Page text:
Current RDSA Stock Info

Shell posts the largest profit of any major yet in Q3, but management said the industry isn’t out of the woods yet

Royal Dutch Shell (ticker: RDSA) reported a larger profit than any of the other international oil majors to release third-quarter numbers so far – reporting $2.8 billion Tuesday. The higher than expected earnings were a welcome surprise after Shell reported Q2 earnings 50% below forecasts, but Shell and the rest of the oil and gas industry still have a rough path ahead of them, according to the company’s management.

Shell attributed the performance to lower costs, saying that underlying operational costs for the year are at an annualized run rate of $40 billion, $9 billion lower than Shell and former rival BG’s costs in 2014. Shell closed its acquisition of BG earlier this year in a deal that made up 73% of the total M&A deal value for Q2.

Royal Dutch Shell Q3'16 financial results

“Shell delivered better results this quarter, reflecting strong operational and cost performance. But lower oil prices continue to be a significant challenge across the business, and the outlook remains uncertain,” Shell CEO Ben van Beurden said in the company’s press release.

RDSA appears to be counting on oil remaining in the $50-$55 per barrel range to make its plans for dividend growth and future development work. During the company’s conference call, Shell CFO Simon Henry was asked about the priority given to debt repayment and maintaining the company’s credit rating, to which he responded the company should be fine as long as prices remain around $50.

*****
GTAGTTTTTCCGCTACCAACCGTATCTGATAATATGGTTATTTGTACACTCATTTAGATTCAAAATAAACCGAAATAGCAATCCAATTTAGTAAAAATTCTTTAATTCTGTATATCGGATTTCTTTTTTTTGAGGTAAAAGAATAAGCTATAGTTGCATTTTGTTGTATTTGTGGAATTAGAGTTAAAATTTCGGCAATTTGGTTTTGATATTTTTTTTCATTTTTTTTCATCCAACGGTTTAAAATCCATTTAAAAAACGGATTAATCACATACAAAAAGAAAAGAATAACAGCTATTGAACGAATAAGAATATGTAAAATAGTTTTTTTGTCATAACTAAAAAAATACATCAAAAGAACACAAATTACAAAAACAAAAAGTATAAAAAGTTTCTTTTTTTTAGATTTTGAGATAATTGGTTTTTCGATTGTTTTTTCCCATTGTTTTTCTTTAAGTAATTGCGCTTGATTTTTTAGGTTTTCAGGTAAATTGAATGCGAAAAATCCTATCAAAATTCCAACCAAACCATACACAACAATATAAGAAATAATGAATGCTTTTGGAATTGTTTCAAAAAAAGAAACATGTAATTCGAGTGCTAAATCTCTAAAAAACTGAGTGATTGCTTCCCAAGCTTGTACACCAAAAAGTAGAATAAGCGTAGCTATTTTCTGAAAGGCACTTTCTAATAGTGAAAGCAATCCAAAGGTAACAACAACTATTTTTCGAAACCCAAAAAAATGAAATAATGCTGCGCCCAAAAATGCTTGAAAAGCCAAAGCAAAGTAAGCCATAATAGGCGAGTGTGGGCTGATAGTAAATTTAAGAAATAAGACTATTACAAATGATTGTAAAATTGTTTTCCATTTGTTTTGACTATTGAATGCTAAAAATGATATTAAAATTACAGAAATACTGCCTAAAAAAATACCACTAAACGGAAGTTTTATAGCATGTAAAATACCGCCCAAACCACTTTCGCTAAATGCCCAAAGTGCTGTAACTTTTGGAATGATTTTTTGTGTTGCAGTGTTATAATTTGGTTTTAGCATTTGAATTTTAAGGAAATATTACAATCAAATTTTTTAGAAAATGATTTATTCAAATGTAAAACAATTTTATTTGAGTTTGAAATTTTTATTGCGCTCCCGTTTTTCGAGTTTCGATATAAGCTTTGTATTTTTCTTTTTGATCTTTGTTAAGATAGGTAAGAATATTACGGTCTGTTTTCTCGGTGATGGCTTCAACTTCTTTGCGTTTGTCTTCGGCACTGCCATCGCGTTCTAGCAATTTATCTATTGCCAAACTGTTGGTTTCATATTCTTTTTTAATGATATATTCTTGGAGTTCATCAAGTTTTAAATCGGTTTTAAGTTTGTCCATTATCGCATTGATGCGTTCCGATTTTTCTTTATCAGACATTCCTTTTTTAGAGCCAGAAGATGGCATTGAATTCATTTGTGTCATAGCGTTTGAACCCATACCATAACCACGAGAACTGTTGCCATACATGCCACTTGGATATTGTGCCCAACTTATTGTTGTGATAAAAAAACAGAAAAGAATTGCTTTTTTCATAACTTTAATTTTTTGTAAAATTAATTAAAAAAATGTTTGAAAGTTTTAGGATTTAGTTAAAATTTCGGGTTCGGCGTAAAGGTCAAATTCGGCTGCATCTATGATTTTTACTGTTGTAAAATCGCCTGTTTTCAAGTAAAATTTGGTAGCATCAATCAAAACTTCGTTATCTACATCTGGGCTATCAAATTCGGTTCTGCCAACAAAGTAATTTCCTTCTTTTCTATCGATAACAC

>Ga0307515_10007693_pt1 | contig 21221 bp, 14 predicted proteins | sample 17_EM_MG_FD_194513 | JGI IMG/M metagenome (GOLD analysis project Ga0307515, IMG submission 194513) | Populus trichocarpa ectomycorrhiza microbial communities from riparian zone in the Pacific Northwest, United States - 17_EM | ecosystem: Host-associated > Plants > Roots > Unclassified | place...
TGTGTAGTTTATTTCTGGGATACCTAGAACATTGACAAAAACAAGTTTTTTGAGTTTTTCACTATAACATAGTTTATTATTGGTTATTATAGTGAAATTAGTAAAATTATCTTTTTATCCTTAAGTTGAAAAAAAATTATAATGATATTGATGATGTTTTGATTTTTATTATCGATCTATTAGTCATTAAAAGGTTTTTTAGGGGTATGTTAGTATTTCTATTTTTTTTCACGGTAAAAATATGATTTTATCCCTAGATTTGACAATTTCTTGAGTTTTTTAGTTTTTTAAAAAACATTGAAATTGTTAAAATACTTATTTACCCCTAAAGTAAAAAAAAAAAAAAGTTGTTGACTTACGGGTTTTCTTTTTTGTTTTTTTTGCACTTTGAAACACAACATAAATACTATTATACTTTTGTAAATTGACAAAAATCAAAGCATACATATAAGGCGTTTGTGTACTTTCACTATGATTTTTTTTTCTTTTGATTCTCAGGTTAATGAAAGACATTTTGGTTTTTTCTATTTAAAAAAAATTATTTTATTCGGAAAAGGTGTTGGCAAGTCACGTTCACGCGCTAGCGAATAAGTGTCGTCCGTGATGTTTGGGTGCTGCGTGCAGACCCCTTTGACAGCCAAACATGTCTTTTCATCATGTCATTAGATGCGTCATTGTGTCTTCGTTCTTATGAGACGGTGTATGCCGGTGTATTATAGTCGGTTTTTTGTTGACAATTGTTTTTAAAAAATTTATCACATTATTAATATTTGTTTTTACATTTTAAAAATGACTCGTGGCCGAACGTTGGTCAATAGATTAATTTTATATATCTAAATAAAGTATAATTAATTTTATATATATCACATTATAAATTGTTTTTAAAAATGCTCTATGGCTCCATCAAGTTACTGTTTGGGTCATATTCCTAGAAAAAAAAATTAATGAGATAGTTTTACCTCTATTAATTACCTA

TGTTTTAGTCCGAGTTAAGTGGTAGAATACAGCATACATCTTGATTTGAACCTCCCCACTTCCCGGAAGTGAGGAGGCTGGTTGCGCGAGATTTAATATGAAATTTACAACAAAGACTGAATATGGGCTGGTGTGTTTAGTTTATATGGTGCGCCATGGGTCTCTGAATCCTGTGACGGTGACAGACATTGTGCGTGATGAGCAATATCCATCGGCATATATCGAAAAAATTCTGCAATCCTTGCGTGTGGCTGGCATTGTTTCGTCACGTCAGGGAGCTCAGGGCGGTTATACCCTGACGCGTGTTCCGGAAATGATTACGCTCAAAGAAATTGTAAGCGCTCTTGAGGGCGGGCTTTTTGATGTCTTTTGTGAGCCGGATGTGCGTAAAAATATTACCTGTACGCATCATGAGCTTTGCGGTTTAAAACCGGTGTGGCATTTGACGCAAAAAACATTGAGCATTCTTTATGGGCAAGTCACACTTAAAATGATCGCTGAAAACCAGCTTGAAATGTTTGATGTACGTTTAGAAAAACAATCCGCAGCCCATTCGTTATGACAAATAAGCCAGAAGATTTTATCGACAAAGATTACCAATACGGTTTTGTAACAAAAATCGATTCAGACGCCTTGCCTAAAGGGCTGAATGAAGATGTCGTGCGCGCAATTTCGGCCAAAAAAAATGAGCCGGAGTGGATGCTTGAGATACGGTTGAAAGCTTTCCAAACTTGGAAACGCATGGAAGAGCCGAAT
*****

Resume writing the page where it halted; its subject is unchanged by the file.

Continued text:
“The question between credit rating and dividend is one I hope not to have to face in practice at the moment,” said Henry. “It’s tight and it’s close and it does require the oil prices to stay roughly around $50. But we should be able to manage reasonably well through the next 12 months.”

International crude benchmark Brent fell below $50 over the weekend following news that OPEC was unable to make progress on a production agreement. Many market analysts are worried crude oil prices may take another dive if the group is unable to close a deal by the end of its next meeting November 30. Brent crude traded below $48 on Tuesday.

Shell has not cut its dividend since World War II, and appears to be reluctant to change that streak now, but another dip lower for oil prices could put substantial pressure on the company.

“In Shell’s case there’s been a lot of concern about the very high level dividend pay-out and the fact that those dividend pay-outs were not covered,” Divisional Director at Investec Charles Newsome told CNBC.

“I’m always deeply suspicious about companies that are paying uncovered dividends and effectively paying today and not investing for tomorrow, which is what appears to be going on here,” he added.

Shell appears to be looking for more ways to cut costs moving forward as well. The company said its preliminary 2017 budget would be approximately $25 billion, about $4 billion less than the capital the company plans to invest through the end of this year.

Royal Dutch Shell capex and operating costs

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